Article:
I’ve been on holiday!
On one of our days out, we decided to visit Sewerby Hall near Bridlington and walk around the gorgeous gardens and grounds, which also included a mini zoo. So of course we had to go see!
I’m usually a bit wary of zoos – I don’t love the idea of animals being cooped up in unnatural environments for the benefit of human spectatorship; and many zoos out there aren’t maintained very well, so the animals are living in miserable, dirty quarters.
But I was really impressed with this one – it looked like they’d really taken care to landscape each animal’s space to suit their specific needs and habits; everything was clean and the animals looked relaxed and happy. Especially this guy:
He was definitely my favourite. A cosy, dozy, snoozling piggo having a nap in the sun. I like to think that perhaps he’d had a snack just before this (or that he’d be waking up for one soon).
In fact, quite a lot of the animals there that day were having what looked like very relaxing, comfy naps or layabouts – the goats, sheep, penguins, llamas, emus.
It got me thinking about how natural and gorgeous it was to see these animals just… chilling.
It also got me thinking about how human beings are the only animals on this planet that wilfully and purposefully deny themselves rest and sleep.
The thought of just laying down and having a nap in the sun in the middle of the day would horrify most of us (definitely me, several years ago).
The thought of going to bed slightly earlier before we’ve replied all those emails / read that report / written that document / completed all the washing up is unthinkable.
But this is how our bodies have been designed – to be active when we need to be, and to rest when we need to rest.
Somewhere along the way, we’ve begun to prioritise our minds, our ‘doing’ and our output over our bodies.
The mind/body split brought about by patriarchy, capitalism and colonialism has meant that our productive, active, doing minds are more commonly upheld as virtuous, worthy things.
Conversely, our bodies dismissed as ‘base’, wild, something to be overriden and controlled by the mind in order to be productive, active, and doing in very precise ways.
So, to respond to our body’s need for rest, play, even a proper meal is commonly regarded as less important, even frivolous, trivial, self-indulgent and selfish.
We’ll willingly and deliberately deprive ourselves of sleep so we can get more work done and prove our commitment (thereby placing mind over matter).
We’ll forego a walk or a workout so we can sit for another 2 hours to work and prove our abilities (again, prioritising mind over matter).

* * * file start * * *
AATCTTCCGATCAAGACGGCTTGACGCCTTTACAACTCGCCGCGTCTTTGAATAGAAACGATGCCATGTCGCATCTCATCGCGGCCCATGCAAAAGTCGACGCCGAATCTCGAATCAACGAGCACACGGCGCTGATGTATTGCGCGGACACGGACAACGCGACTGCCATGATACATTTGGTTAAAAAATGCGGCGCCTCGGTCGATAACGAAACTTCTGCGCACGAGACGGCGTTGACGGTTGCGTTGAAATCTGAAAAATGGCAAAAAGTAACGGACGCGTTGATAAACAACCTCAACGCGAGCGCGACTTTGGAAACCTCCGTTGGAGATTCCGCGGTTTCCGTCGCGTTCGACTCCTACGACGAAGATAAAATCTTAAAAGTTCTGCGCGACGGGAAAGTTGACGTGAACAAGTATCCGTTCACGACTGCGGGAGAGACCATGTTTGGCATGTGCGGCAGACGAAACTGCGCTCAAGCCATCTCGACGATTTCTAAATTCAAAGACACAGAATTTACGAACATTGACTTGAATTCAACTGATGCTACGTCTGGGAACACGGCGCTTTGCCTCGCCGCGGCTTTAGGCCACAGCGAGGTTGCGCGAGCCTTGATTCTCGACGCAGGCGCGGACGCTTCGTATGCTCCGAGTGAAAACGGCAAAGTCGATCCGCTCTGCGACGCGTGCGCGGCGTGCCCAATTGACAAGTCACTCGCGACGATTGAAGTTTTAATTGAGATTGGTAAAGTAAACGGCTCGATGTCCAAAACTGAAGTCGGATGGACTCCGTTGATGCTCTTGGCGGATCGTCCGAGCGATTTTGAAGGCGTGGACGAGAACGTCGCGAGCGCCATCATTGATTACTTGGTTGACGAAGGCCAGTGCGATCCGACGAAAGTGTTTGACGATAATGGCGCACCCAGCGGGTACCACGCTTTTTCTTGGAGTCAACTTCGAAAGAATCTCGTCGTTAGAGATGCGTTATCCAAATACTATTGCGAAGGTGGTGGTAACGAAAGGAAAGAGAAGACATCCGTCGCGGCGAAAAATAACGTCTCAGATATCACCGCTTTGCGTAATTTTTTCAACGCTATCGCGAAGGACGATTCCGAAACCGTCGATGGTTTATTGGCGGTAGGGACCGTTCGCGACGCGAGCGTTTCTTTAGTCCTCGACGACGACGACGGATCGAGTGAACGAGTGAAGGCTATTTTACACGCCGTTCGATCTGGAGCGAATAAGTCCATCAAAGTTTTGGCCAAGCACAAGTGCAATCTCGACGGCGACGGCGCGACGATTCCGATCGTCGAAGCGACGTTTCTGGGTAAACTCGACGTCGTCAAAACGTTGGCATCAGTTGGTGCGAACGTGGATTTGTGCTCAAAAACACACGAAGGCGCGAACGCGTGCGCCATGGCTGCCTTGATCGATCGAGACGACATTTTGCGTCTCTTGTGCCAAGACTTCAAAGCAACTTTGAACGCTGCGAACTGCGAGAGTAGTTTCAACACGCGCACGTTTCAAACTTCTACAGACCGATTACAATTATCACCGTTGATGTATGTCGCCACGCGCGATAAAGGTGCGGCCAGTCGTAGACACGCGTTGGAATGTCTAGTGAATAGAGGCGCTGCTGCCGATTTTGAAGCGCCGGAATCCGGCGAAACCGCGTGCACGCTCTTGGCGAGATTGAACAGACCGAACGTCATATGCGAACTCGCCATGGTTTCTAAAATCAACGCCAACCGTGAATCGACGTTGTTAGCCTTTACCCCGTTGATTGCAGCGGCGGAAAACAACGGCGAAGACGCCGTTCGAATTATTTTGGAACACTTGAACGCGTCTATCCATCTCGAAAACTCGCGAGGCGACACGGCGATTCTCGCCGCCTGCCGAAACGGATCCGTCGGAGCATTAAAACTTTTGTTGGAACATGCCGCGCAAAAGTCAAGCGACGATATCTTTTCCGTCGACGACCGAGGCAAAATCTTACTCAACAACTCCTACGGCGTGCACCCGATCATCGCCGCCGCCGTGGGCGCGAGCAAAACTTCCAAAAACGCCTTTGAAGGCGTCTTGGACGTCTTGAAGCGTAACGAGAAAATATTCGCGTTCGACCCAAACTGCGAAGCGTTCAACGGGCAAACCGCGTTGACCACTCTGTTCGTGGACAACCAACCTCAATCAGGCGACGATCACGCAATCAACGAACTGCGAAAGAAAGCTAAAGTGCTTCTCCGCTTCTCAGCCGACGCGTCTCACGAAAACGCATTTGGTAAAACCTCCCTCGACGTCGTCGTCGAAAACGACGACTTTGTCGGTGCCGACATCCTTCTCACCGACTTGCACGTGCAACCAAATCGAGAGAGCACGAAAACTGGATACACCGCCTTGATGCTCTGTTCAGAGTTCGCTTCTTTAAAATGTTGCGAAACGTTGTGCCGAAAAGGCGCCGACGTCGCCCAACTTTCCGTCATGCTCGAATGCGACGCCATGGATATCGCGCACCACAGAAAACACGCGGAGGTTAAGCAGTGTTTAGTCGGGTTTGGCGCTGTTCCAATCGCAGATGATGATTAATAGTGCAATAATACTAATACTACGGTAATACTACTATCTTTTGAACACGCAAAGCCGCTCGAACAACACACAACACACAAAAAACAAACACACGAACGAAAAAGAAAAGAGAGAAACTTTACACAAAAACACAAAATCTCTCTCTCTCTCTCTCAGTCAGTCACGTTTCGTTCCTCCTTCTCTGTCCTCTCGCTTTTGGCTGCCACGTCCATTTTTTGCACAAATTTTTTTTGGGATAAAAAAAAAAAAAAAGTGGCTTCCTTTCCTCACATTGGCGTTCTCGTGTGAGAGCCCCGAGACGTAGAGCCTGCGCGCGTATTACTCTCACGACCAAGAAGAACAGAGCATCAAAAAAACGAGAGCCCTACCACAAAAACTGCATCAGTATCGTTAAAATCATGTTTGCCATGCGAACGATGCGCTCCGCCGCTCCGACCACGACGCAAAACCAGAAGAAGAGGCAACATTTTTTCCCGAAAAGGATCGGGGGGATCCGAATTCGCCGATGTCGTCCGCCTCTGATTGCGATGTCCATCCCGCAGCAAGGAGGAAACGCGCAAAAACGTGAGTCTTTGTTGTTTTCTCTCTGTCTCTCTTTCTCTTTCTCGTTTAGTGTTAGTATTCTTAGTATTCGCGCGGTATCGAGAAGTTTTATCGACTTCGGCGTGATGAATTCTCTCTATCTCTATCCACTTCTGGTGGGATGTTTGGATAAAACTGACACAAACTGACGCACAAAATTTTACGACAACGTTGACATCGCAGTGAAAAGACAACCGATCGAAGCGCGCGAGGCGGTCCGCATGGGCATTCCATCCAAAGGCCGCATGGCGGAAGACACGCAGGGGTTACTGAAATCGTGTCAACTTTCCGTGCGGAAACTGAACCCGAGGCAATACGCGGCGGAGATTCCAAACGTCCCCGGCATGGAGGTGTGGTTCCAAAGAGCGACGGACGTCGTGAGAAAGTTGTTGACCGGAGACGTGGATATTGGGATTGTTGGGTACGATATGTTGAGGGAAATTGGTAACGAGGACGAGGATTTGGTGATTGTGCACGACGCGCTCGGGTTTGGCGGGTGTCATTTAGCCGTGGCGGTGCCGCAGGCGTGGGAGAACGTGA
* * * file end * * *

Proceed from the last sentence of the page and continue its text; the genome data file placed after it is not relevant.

We’ll skip meals or hurriedly scoff a bag of crisps over the sink to not ‘waste time’ on something as ‘trivial’ as eating so we can get back to work and prove our efficiency (yes, again, valuing mind over matter).
Heck this even happens in so-called spiritual communities. I used to live/work in a religious organisation where we constantly worked 16-hour days and scraped by on 4-5 hours of sleep – all under the belief that we shouldn’t be so attached to our bodily comforts and that paying attention to ‘lowly’ things like sleep, food and bodily pleasures is selfish because we’re not using our time and resources to work for and relieve others’ suffering.
There’s a version of this belief everywhere –
Suffering is noble
Pushing ourselves is devotion and dedication
Sacrificing our own needs is compassionate
But you know what? At the end of the day, we cannot deny the fact that we are still living and doing in and from our bodies. And how can we be living and doing all the things we wish to – whether for ourselves, our loved ones or the greater good of the entire planet – if those bodies are whacked out?
Prizing our minds over our brains is like saying that the engine of a car is the only and most important part of a car.
Which of course is illogical – if the battery is dead, if the brakes aren’t working, if there’s a leak, if the coolant has run down, if there’s no damn petrol in the car then the engine isn’t any bloody good.
And that’s talking about a machine – which is far less changeable and complex than a living, breathing, sentient human body.
So, how can we return to our very best, very natural, optimal bodily selves? How can we be more attuned and sensitive to what our bodies – and all the constituent parts that make up that body – need?
It comes down to being like that cosy dozing piggo.
Pausing and resting when you feel tired.
Eating when you feel hungry.
Pausing to heal or adjust when you feel pain.
It really can be that simple – we overcomplicate it with all the meanings we layer over our obligations, responsibilities and expectations at the expense of our body’s needs.
But remember – without looking after that body, those obligations, responsibilities and expectations are going to be all that much harder to meet and do and be successful at.
If flopping over in the middle of the day like Percy Pig there feels like too much of a leap, start slow with one step at a time.
Let yourself go to bed an hour earlier.
Eat and enjoy a proper meal.
Take a full weekend off.
And if even that feels too difficult, I’d love to invite you to join me on a mini messy coaching call where I’ll help you untangle what’s going on up in your head from what your body is asking for most.
We’ll find ways for you to do like Pig and have more sun-drenched naps and snacks.
Let’s get rid of that mind/body split for good; let’s make both of them matter equally.